On Tuesday night, he glared at Barrella and said, "You're unbelievable."
Ocean County Treating Seaside Heights Differently
Originally, the council had been scheduled to hold a public hearing and vote to adopt the ordinance on second reading at the March 5 meeting.
However, that was postponed because the town had not heard back from the Ocean County Freeholders as to whether the county will allow the town to impose the parking restrictions on county roads. Since then, the county, reiterating its position from last year, said it will not allow it.
The original version of the parking plan, imposed for the first time last summer during overnight hours only in District 4, sparked a number of lawsuits, including one filed by Jenkinson's, which has since been dropped.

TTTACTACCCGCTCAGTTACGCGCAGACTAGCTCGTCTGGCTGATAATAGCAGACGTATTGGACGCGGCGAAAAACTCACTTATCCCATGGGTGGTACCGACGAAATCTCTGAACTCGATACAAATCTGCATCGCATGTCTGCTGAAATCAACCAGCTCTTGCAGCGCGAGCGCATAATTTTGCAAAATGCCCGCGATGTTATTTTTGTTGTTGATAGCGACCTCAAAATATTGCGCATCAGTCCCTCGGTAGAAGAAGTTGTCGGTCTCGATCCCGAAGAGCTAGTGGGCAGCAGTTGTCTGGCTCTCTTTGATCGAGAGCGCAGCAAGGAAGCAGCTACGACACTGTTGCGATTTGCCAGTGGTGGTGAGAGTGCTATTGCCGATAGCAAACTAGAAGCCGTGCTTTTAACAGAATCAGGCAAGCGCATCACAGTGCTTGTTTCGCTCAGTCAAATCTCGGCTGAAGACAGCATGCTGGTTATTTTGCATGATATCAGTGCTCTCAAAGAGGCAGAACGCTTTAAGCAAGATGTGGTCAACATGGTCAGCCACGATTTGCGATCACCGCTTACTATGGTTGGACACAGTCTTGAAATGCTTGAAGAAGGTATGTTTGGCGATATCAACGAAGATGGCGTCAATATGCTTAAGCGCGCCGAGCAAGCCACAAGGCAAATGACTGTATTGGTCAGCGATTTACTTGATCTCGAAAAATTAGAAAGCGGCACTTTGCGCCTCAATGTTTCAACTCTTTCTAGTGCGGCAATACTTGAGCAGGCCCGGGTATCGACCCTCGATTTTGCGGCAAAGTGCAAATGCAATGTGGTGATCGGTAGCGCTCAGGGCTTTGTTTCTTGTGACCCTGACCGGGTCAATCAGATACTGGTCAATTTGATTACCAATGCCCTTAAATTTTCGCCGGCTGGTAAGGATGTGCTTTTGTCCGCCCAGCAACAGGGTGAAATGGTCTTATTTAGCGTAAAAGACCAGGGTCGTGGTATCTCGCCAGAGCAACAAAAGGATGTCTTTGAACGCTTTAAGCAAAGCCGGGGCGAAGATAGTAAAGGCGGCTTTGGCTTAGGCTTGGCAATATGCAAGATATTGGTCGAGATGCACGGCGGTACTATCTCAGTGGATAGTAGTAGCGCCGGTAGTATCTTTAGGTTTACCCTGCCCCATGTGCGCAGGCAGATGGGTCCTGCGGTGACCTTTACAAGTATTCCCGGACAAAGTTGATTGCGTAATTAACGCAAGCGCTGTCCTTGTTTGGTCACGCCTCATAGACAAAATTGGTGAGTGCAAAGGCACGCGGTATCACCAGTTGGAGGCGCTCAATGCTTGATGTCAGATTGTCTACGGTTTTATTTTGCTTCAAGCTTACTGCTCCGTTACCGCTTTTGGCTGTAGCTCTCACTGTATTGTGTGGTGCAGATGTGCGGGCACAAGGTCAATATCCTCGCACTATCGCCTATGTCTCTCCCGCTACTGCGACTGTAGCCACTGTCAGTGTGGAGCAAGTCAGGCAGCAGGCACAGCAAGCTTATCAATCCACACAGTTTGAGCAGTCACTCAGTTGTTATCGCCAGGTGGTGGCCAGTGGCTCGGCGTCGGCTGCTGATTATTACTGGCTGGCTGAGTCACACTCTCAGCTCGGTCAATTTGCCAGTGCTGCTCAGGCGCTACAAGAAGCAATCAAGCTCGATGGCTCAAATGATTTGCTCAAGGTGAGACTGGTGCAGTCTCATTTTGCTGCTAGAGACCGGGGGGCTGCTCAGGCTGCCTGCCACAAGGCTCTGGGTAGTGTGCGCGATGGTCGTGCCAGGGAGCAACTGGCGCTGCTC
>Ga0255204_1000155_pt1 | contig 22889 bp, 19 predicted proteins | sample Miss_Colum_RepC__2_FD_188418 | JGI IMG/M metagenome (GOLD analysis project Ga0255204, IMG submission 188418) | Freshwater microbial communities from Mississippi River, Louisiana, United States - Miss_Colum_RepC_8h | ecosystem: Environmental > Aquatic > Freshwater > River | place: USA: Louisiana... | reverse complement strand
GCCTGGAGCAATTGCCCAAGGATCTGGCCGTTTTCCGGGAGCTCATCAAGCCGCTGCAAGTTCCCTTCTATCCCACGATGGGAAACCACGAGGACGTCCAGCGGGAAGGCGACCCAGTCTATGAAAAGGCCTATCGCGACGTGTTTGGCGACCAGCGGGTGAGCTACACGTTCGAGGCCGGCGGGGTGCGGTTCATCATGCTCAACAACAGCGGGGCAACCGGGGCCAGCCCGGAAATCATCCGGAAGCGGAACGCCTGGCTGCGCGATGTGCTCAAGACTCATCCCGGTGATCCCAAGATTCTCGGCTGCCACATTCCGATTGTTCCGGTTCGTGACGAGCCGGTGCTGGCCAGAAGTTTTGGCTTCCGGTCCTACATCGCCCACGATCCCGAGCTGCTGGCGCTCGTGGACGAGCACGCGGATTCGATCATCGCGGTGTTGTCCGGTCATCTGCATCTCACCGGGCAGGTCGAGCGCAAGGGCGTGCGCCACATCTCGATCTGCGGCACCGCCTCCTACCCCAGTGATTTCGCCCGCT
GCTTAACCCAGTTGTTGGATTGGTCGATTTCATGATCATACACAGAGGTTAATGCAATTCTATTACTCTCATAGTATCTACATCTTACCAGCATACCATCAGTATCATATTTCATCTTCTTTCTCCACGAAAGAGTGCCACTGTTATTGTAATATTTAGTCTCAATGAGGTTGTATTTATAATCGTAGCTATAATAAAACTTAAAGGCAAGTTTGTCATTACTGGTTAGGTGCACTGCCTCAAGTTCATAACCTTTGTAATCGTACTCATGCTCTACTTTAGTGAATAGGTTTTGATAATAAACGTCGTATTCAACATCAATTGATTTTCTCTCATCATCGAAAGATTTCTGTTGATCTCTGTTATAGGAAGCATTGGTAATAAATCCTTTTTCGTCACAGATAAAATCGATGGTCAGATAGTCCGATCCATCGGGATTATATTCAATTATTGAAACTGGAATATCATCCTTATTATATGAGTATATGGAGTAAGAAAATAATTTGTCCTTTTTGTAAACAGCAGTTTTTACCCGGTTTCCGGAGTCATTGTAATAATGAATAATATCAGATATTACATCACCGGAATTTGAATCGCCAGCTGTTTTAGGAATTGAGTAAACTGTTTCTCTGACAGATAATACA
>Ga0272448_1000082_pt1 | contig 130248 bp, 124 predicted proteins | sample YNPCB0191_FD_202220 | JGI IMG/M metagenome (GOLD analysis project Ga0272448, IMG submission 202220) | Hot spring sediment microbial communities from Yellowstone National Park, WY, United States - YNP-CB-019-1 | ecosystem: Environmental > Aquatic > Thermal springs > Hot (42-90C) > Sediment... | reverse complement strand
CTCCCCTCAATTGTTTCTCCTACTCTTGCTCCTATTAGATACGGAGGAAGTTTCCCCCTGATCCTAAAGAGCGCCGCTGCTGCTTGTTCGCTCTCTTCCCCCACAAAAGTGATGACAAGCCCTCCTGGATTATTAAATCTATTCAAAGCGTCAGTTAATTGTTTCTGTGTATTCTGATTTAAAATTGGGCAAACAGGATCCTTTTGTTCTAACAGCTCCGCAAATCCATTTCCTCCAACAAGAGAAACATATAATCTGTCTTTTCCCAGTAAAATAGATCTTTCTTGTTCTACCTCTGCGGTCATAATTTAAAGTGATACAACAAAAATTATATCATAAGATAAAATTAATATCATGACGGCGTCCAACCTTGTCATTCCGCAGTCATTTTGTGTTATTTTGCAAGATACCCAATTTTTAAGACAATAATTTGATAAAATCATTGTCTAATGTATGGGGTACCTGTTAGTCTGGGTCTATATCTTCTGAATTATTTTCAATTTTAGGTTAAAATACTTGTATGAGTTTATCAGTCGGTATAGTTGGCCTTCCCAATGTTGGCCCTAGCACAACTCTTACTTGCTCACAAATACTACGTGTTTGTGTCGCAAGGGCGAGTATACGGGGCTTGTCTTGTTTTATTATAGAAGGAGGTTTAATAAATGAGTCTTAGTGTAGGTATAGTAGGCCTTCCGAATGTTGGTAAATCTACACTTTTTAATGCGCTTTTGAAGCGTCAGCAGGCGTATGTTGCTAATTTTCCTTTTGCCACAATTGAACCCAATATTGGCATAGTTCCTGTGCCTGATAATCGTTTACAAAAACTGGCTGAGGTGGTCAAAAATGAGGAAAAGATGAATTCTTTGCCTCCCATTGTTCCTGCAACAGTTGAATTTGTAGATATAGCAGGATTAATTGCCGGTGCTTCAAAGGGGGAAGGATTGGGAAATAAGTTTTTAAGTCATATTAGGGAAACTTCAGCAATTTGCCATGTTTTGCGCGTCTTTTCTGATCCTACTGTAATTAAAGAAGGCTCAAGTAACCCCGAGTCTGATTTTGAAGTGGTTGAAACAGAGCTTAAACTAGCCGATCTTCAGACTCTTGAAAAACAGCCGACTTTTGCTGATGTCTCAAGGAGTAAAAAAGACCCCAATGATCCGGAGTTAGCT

However, in addition to Martell's continuing its litigation, there is also a group of local commercial fishing boats, a marina and local residents also suing and represented by Gasiorowski and attorney John Jackson.
Ed Brannagan, assistant manager at Martell's, had said recently that last summer's parking plan "killed business." When asked why Jenkinson's, right next to Martell's, feels it did not hurt business, he said "I don't know."
Jenkinson's dropped its lawsuit as part of an agreement with the town that called for the town to drop an early bar closing ordinance and for Jenkinson's to help pay for Sandy-related boardwalk repairs not reimbursed by state or federal government aid.